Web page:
As the November presidential election approaches, the logistics of voting have become increasingly politicized and contentious. This comes after months of President Donald Trump casting doubt on mail-in-voting results. On Sept. 2, President Trump suggested to his supporters in North Carolina that they should attempt to stress-test the security of their election systems by voting twice. Now, he is seemingly trying to create the fraud that he baselessly lampooned Democrats for engaging in. Just a week later, Georgia Secretary of State Brad Raffensperger (R) threatened felony prosecutions against 1,000 people who had allegedly double voted. Raffensperger described a situation extremely similar to the one Trump had previously encouraged — people voting absentee and then voting again in person. However, when Raffensperger was pressed by reporters for evidence that intentional voter fraud was occuring, he was only able to cite one example.
Trump and Raffensperger are drumming up panic over voter fraud for one reason: to justify measures that would prevent people from voting. Those that have borne witness to this behavior may be confused by the flagrant voter suppression efforts in a country that prides itself on its strong democracy. In response, some have openly questioned how this is possible — doesn’t the Constitution protect every citizen’s right to vote?
The answer to that question is: sort of.
The Constitution does not expressly guarantee the right to vote, and because of this, the right to vote is incredibly fragile. In fact, although voter suppression this election cycle is manifesting itself in a unique way, voter suppression itself is as American as apple pie. All levels of the government have failed to make sure that voting rights can withstand attack.
In order to contextualize these newer voter suppression efforts, an analysis on the tension surrounding the right to vote throughout history is useful. The 14th Amendment is the first time the Constitution alludes to some form of voting right for citizens. In the 15th Amendment, the right to vote is not to be “denied or abridged on account of race, color, or previous condition of servitude.” Although these Amendments do not protect an explicit right to vote, they nonetheless reference the right to vote. However, the Supreme Court has yet to seize the 14th Amendment to create the right. Consequently, conservative Democrats elected in 1870 — known as Dixiecrats — imposed Jim Crow laws that were designed to make it more difficult for Black people to vote. These laws were so successful that only 3% of eligible Black voters in the South were registered to vote in 1940. It was not until 1920 that women were extended the right to vote, and it wasn’t until 1965 that Congress eradicated Jim Crow.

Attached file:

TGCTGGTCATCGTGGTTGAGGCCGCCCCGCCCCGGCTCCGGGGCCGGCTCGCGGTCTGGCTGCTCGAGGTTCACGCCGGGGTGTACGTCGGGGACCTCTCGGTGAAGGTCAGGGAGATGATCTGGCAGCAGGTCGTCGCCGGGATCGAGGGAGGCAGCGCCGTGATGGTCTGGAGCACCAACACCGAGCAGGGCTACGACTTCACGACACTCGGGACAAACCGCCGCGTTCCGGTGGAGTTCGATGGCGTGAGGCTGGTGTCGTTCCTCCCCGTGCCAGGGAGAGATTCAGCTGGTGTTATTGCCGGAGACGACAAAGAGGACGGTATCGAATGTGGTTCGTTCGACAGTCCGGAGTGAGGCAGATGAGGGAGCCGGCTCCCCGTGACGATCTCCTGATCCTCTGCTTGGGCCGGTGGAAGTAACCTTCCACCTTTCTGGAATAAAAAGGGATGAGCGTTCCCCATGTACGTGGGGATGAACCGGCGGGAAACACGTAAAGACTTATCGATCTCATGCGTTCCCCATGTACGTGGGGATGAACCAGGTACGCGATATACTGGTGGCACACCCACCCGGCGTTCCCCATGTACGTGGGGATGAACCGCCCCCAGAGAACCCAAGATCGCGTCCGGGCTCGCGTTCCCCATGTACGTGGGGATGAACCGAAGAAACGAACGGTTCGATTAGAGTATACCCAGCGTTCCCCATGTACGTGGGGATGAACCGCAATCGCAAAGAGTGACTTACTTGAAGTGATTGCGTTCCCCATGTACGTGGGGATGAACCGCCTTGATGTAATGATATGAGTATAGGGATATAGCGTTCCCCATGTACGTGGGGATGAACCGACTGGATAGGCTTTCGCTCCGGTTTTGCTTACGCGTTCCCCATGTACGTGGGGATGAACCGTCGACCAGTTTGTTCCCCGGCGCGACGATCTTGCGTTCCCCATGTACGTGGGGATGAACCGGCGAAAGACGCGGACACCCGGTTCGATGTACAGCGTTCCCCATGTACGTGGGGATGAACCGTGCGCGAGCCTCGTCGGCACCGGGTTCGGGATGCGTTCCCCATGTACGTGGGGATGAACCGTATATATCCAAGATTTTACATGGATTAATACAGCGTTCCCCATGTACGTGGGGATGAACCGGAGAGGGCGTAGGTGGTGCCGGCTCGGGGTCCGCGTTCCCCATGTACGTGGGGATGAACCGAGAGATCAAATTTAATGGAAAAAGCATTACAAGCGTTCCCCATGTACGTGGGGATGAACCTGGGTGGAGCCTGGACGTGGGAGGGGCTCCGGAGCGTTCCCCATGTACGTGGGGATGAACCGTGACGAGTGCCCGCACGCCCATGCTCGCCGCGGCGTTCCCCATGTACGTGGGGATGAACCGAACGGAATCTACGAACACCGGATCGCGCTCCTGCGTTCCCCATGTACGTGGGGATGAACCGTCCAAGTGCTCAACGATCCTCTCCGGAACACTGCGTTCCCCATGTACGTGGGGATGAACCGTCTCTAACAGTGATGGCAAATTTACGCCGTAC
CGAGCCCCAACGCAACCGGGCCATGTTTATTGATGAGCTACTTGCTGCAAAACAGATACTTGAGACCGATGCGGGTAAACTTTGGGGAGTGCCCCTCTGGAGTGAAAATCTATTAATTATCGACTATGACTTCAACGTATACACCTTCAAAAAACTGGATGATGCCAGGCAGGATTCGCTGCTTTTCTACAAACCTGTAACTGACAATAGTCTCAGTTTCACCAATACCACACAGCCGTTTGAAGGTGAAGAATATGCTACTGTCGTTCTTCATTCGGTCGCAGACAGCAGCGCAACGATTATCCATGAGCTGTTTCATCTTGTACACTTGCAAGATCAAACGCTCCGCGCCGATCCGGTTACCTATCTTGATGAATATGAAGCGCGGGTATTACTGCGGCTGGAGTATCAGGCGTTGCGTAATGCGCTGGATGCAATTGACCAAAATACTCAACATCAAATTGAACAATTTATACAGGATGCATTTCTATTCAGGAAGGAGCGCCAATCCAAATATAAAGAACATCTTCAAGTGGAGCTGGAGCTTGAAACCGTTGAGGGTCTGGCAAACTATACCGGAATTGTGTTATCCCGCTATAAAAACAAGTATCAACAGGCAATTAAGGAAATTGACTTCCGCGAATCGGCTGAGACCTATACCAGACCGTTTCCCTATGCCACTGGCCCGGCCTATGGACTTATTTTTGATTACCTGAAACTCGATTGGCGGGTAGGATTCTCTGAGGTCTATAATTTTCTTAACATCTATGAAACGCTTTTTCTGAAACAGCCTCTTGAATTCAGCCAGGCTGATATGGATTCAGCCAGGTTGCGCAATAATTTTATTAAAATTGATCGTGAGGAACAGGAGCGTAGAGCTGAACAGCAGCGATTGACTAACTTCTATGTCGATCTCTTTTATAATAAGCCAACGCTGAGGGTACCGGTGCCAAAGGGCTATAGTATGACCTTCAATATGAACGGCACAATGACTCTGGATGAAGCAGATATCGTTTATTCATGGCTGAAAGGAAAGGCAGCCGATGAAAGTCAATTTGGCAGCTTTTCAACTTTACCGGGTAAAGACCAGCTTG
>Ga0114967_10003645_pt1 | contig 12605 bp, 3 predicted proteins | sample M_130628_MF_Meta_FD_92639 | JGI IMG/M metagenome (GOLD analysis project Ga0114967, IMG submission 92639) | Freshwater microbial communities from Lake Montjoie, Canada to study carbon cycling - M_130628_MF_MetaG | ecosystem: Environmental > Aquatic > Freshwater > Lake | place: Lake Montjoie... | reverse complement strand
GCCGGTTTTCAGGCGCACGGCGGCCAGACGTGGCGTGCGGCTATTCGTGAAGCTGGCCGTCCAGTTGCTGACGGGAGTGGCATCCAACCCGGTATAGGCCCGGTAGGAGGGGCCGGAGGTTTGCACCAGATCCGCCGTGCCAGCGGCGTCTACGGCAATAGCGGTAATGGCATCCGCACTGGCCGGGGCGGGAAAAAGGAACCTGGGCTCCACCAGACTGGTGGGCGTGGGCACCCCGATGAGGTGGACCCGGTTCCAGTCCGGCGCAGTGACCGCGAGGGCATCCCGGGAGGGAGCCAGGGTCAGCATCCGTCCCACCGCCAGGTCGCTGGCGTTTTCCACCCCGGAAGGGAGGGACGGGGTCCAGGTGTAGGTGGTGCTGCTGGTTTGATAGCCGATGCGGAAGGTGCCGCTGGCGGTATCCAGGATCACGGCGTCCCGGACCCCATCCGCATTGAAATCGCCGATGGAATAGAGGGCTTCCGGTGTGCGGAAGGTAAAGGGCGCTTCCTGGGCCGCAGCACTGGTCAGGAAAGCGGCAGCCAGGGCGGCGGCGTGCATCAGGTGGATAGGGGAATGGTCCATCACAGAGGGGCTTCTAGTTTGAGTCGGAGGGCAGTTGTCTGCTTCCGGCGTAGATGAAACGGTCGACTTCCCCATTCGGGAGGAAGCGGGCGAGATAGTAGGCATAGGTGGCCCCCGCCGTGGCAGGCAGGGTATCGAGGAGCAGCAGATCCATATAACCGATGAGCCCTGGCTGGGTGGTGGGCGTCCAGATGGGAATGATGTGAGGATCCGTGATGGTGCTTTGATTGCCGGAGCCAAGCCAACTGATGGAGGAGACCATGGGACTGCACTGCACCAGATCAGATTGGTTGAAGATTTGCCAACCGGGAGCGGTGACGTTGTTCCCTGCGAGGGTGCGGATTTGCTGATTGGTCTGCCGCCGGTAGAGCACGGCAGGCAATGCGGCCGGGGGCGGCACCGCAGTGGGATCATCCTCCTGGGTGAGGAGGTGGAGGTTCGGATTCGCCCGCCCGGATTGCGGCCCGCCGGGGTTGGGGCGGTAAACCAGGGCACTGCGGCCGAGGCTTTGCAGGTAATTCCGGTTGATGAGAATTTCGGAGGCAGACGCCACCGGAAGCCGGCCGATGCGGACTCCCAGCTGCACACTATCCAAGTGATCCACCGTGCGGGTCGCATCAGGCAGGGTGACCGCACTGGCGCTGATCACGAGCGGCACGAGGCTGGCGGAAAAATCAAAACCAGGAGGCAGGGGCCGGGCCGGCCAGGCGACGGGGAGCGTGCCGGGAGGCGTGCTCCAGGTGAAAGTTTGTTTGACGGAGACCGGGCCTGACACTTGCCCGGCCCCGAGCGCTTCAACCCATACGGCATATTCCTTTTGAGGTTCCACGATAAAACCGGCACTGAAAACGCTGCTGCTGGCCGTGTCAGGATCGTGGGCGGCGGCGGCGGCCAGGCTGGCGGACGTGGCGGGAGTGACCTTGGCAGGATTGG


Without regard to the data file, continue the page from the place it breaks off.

Although these more well-known voter-suppression efforts end there, voting continues to be an incredibly precarious right. Soon after Jim Crow ended, the Republican National Committee pursued “ballot security” measures that were designed to “keep the black vote down considerably.” During the 2008 election, Democrats in Nevada received robocalls informing them that they could vote a day after the election. At the same time, Hispanic voters in Nevada received messages saying they could vote by phone. In the last several decades, we have seen blatant examples of voter suppression become legitimized and normalized, from gerrymandering to voter ID laws to recent efforts to attack mail-in voting.
This timeline paints a portrait of a country that has never been able to adequately protect the right to vote. While the audacious claims of voter fraud made by public officials that are being used to justify voter-suppression tactics are certainly disconcerting, voter suppression itself is not a recent development. This is not a Trump problem. Rather, voter suppression occurs because our government has historically and continues to fail to carve an explicit right to vote.
Enshrining the right to vote in the Constitution would be able to resolve many of these efforts. As it stands now, the lack of an explicit right to vote has let the courts allow a variety of different regulations that unnecessarily interfere with voting. With an explicit right to vote, each new restriction enacted around voting would be subject to “strict scrutiny,” meaning governments would need to prove that the policy serves a compelling interest of the state. This is the only way to adequately protect the citizenry from voter suppression, something that has plagued this country since its founding. This issue will not be solved with a change in executive leadership.
Opinions expressed on the editorial pages are not necessarily those of WSN, and our publication of opinions is not an endorsement of them.
Email Emily Dai at [email protected]